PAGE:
15 Appetizers That Pair Nicely With Martinis

The classic martini remains one of the most enduring cocktails of all time. Though trendy drinks like the Negroni, an Aperol spritz, and tiki drinks enjoy their moment in the sun, the restrained sophistication of a martini will never disappear from a bartender's toolkit.

Made with either gin or vodka, a varying amount of dry vermouth, garnished with a twist of lemon or a spear of olives (or both), then stirred (don't listen to 007) until ice cold, the martini's flavor palette makes it one of the sole cocktails where food pairings merge with the profile of the cocktail.

But with such a balanced drink, figuring out which foods sit well next to your martini glass can be tricky. Pick a dish with too much personality, and the cocktail will lack any presence. Similarly, if a dish is overtly sweet, a martini could taste bitter by comparison. To combat bad food bedfellows, we've compiled a shortlist of appetizers you can order or prepare for the next time you plan on sipping a martini so you have something in your stomach to soak up the cocktail's surprising stiffness.

While we defer to gin-based martinis because of their botanical dimension, we also consider vodka martini's when pairing flavors. Keep in mind the difference in taste between a London dry gin, which has a more scaled-back array of botanicals, to an outwardly juniper-laden Old Tom. Both drinks are equally sippable, but remembering the profile of your specific gins will avoid a flavor clash.

Tuna tonnato

A simple spread made from canned tuna and mayonnaise, tuna tonnato plays off a dirty martini's savory, briny notes and a twisted martini's citrusy zest. The classic Italian sauce originating from the Piedmont region, tonnato traditionally accompanies meat such as veal or pork; however, the creamy sauce can shine on its own as well. Like a martini, the ingredients of tonnato probably already exist in your kitchen cupboards, making it an appetizer we can whip up at the last minute to impress unexpected guests.

Keeping a small homemade jar of tuna tonnato handy will brighten up a martini night from home; serve the sauce on crackers, atop crostini, or even along the hollow underside of a celery stick. Capers and other pickled accouterments bring the super savory dish to life, along with a healthy amount of fresh lemon juice.  A perfectly stirred martini cleanses the palette for more umami-driven bites and compliments the components of the classic sauce.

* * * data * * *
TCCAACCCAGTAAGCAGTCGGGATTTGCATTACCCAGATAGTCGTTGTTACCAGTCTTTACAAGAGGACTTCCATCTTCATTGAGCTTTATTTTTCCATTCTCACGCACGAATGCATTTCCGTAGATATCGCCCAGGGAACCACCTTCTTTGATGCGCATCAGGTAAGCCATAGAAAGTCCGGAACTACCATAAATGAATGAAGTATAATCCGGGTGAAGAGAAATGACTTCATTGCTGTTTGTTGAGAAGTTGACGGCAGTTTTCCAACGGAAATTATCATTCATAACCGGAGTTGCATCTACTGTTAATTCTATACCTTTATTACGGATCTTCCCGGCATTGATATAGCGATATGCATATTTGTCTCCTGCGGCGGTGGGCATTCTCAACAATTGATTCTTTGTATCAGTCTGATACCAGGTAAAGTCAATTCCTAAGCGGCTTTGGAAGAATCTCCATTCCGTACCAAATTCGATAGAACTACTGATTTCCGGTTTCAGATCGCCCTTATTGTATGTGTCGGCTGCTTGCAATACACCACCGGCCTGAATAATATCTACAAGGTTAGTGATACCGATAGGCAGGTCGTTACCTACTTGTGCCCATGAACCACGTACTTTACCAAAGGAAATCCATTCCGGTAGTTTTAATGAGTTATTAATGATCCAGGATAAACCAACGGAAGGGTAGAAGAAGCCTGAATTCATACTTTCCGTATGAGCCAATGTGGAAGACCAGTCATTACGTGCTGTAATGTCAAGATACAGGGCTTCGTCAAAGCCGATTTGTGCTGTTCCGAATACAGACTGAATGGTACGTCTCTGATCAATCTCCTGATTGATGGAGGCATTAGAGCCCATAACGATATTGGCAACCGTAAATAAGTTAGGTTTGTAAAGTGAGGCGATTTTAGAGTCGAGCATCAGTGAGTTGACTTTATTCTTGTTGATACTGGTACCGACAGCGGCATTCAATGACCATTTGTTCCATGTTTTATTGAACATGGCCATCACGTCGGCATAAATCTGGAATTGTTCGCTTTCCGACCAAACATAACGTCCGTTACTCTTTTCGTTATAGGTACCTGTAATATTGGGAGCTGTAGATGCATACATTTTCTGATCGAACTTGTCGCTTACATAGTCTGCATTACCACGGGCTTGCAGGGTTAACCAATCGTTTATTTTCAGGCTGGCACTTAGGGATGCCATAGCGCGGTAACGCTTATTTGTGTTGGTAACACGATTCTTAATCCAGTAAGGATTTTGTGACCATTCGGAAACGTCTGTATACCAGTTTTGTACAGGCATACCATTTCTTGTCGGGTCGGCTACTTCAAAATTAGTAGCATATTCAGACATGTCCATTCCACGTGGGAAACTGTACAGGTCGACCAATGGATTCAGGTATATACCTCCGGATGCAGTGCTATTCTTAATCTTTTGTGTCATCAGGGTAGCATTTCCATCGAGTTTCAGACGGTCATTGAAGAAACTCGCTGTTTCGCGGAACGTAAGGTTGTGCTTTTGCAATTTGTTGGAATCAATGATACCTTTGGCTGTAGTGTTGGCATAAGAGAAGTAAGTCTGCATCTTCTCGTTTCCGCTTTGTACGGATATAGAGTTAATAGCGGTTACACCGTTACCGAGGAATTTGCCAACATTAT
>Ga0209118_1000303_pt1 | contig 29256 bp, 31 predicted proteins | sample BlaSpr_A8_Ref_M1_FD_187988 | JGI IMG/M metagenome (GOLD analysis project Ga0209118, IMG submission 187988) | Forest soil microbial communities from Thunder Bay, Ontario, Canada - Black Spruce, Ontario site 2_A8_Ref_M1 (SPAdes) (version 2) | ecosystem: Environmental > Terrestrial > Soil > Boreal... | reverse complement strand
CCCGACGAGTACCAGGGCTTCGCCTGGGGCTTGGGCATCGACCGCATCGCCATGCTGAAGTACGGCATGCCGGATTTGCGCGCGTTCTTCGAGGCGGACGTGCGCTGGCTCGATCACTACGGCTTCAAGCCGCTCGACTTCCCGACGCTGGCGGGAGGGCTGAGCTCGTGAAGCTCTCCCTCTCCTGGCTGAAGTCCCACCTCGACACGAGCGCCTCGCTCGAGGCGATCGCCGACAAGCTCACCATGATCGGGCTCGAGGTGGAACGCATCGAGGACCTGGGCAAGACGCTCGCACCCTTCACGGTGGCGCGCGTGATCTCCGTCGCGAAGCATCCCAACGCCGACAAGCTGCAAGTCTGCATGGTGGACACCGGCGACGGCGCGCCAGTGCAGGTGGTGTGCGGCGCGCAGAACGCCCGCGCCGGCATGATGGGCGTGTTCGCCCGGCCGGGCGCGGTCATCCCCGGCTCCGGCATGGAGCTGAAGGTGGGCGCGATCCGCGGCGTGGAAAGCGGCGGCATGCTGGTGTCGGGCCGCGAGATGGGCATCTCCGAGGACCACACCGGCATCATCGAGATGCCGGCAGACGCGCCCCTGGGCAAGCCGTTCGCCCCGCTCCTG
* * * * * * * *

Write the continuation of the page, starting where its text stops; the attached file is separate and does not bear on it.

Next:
Crab cakes

We're ready for crab cakes to make their 2023 comeback, and matching their saltiness with the slick botanical lick of our favorite gin could elevate the fritter to the next level. A clever way to stretch crabmeat or utilize leftover crab, crab cakes remain a staple of steakhouses and seafood-centric brunch spots everywhere. Still, their origins point back to Indigenous communities as far back as the 16th century and could be one of the first dishes colonial settlers appropriated from Indigenous culture.

Today's panfried, lemony crab cakes match the profile of a martini adorned with a twist or an olive and remain one of the luxury starter dishes of our dreams. Though we often encounter crab cakes on a brunch menu (too early for a martini), we look for the crabby discs on cocktail bar menus and far prefer it to arancini, or fried risotto ball. Fatty, fried foods generally yearn for a clean, crisp palette cleanser, and seafood dishes should be matched with beverages that won't disrupt the delicate flavor profile (a margarita or a whiskey drink would both be too overpowering), making an ice-cold martini a near perfect match.

Onion rings

A step up from a basket of french fries, battered onion rings are worth the extra steps to achieve greatness, especially if they accompany a luxurious martini to wash down their salty crunch. Perhaps even more matched with a martini's step-sibling, a Gibson, a dirty martini that swaps out olives for pickled pearl onions, making the cocktail rhyme with the notes of fried allium.

When indulging in fried foods, we like to pair the fatty plates with a drink either with carbonation that bubbles can reset our palates or, in the case of a martini, are stiff enough to stand up to the weighty mouthfeel of oil-soaked foods. We'd also extend this pairing note to an eye-catching blooming onion, fried pickled onions, or melted versions of the intense aromatic.

Tabouli salad

So many Arabic appetizers could sit swimmingly with a martini of either variation — dolmas (or grape leaves), a mezze platter, and kibbeh, to name a few, are welcome sidekicks to the only cocktail we'd ever order alongside an entire meal. Perhaps the kiss of the Mediterranean Sea inspires the region's breezy, sunny cooking style, ideal for sipping a cold cocktail alongside.